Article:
Which did not improve my mojo-less mood.
Peachy Canyon ended at Vineyard-- I think the two "Vineyard" roads are entirely coincidentally named and not actually related to one another. But who knows?
Scary moment #1 came as I put my foot down at the stop sign before making the left hand turn. The ground just wasn't quite where I expected it to be and my foot sort of stuttered to find a good, firm hold. In the process, the bike leaned farther to the left than I would prefer, reminding me clearly of how much heavier the DR is than the TW (almost 100 pounds.) My knee buckled slightly and for 3 terrifying nano-seconds, I thought we going over.
But my knee got straightened up and so did the bike.
Meanwhile, the BF came to the stop, assessed the chance to make the turn, and did so. I would have liked a moment to shake off my little panic moment. The second vineyard was not my favorite road. Too travelled. And the entire time we were on it, I didn't have our route mapped out in my head properly. So I kept looking for Old Creek Rd, without realizing that we needed to hop on a stretch of Hwy 46 first.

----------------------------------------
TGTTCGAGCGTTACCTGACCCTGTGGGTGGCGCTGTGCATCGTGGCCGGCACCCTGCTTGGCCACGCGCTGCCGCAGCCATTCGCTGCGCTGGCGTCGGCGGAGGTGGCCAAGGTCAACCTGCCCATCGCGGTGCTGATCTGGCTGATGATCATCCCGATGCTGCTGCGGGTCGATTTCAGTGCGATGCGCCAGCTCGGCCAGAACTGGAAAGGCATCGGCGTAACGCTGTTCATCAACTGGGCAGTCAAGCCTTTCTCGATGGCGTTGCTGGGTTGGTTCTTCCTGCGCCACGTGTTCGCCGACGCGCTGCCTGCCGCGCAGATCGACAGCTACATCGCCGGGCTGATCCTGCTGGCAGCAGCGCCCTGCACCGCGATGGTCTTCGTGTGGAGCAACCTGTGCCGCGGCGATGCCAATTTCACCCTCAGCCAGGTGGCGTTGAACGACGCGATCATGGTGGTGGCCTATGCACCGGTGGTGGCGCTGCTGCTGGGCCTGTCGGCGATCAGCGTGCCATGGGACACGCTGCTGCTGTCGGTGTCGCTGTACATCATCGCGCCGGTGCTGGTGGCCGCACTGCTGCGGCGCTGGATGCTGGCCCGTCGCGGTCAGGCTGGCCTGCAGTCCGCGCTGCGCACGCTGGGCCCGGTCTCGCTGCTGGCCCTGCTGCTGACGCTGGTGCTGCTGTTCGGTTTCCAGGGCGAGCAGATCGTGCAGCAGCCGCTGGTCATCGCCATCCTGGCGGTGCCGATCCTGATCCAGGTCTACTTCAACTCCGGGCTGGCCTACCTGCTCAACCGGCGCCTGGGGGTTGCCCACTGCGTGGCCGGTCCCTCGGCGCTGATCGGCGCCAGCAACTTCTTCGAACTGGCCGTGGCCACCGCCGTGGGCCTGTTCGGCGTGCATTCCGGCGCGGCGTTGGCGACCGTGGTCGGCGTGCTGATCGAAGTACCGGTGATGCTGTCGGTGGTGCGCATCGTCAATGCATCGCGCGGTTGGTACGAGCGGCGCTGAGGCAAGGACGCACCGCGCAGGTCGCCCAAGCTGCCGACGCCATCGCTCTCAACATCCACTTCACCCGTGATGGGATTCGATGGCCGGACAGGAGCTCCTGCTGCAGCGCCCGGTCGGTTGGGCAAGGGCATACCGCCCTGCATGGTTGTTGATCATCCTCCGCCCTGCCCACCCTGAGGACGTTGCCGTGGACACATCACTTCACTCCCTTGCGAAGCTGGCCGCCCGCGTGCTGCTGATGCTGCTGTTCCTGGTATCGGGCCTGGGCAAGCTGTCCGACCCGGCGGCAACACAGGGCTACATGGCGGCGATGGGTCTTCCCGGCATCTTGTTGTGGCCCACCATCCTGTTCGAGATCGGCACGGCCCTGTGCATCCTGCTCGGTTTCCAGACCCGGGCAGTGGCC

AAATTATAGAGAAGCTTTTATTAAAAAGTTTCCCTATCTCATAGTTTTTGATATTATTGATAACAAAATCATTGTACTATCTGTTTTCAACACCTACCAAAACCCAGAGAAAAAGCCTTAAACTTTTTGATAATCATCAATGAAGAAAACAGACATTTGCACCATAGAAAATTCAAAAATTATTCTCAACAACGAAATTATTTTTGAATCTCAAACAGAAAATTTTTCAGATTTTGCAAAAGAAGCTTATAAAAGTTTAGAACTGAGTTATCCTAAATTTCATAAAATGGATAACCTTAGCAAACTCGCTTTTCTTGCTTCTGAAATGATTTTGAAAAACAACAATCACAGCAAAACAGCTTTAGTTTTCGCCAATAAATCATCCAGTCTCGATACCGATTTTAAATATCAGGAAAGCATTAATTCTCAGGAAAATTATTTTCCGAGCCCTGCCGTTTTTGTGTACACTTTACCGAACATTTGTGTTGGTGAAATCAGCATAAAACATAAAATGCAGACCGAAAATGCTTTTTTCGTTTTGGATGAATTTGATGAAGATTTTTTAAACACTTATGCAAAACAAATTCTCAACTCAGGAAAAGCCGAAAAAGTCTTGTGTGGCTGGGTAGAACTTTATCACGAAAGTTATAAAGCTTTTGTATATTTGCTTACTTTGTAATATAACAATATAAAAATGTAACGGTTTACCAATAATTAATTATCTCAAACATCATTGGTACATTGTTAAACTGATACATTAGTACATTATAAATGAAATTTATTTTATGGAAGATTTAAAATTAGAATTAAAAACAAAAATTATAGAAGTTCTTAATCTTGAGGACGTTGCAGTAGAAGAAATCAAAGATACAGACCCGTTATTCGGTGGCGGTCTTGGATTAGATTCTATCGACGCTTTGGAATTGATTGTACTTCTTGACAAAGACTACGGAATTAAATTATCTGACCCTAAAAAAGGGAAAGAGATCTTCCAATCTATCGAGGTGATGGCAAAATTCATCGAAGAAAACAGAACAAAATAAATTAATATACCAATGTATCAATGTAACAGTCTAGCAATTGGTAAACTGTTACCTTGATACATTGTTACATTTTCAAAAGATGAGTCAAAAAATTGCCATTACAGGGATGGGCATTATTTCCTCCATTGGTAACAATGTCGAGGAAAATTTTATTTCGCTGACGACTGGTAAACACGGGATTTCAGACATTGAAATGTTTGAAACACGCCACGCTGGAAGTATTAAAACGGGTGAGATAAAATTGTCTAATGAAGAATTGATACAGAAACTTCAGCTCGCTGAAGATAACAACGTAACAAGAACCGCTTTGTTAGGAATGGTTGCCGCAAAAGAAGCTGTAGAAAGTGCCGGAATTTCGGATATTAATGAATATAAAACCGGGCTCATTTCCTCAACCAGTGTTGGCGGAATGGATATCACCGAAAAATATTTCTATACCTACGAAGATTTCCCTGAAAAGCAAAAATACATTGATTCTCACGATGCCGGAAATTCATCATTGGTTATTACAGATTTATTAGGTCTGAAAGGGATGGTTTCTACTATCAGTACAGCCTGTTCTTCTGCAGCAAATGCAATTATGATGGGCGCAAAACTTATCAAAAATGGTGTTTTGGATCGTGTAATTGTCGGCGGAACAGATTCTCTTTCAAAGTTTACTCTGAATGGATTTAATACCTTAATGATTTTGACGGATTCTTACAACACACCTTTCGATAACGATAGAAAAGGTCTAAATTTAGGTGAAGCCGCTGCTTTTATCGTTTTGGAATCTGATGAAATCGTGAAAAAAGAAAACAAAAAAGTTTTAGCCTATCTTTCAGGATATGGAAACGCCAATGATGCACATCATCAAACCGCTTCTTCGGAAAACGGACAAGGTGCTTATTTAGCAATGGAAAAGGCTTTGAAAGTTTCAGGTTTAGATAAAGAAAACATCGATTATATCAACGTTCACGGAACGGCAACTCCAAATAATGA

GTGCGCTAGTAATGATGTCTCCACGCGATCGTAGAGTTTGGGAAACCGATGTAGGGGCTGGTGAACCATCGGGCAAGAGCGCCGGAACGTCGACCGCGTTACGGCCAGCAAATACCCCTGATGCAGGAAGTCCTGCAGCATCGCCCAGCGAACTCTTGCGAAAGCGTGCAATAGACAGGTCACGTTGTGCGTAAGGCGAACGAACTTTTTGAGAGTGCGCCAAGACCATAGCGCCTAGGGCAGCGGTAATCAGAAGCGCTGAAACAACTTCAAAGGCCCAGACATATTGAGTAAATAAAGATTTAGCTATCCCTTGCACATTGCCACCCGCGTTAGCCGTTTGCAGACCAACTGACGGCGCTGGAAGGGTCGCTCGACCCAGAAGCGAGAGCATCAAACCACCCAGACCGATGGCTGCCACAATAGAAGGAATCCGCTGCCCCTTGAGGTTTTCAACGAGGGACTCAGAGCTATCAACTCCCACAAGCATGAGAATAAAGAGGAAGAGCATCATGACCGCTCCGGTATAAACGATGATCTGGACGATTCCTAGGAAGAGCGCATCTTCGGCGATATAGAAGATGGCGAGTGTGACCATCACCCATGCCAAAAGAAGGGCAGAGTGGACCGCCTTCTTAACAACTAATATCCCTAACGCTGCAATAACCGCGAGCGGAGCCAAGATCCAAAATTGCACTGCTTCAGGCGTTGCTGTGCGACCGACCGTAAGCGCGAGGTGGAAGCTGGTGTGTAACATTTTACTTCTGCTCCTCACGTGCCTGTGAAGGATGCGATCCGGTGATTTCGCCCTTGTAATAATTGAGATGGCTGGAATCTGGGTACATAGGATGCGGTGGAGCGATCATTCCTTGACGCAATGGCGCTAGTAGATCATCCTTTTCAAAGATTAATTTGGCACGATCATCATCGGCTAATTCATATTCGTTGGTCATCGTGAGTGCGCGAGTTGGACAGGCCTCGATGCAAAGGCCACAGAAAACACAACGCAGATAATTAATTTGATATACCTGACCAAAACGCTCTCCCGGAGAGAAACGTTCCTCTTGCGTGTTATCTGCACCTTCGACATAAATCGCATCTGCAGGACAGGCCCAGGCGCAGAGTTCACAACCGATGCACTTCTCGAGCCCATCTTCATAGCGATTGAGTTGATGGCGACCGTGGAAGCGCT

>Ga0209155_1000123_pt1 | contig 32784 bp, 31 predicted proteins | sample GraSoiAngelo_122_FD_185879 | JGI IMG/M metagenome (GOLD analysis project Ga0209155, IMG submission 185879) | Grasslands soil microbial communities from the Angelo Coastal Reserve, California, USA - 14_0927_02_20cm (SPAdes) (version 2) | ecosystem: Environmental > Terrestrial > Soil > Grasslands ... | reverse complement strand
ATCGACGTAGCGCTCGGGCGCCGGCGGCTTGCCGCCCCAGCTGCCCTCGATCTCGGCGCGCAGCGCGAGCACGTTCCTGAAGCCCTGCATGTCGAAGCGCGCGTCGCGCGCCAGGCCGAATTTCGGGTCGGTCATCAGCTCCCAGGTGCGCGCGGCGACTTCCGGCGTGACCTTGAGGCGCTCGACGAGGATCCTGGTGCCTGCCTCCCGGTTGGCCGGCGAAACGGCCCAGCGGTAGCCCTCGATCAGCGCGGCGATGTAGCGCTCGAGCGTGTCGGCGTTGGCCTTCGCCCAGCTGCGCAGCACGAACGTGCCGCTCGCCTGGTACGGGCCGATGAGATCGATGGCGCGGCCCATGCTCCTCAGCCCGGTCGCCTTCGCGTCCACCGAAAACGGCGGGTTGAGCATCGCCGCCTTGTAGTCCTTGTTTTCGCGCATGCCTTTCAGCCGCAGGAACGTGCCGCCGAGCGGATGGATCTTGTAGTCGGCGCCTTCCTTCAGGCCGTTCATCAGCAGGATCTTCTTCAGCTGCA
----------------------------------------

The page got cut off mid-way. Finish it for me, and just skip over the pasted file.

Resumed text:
So at every cross street, I would slow down a tad to read the sign. Which threw him off because he didn't realize that's what I was doing or why I was doing it. So every time I slowed down, he worried that something had gone wrong.
Well, we came upon Hwy 46 and suddenly I remembered where we were, and how we planned to get where we were going. (Hey, at least this time I made an effort to learn our planned route!)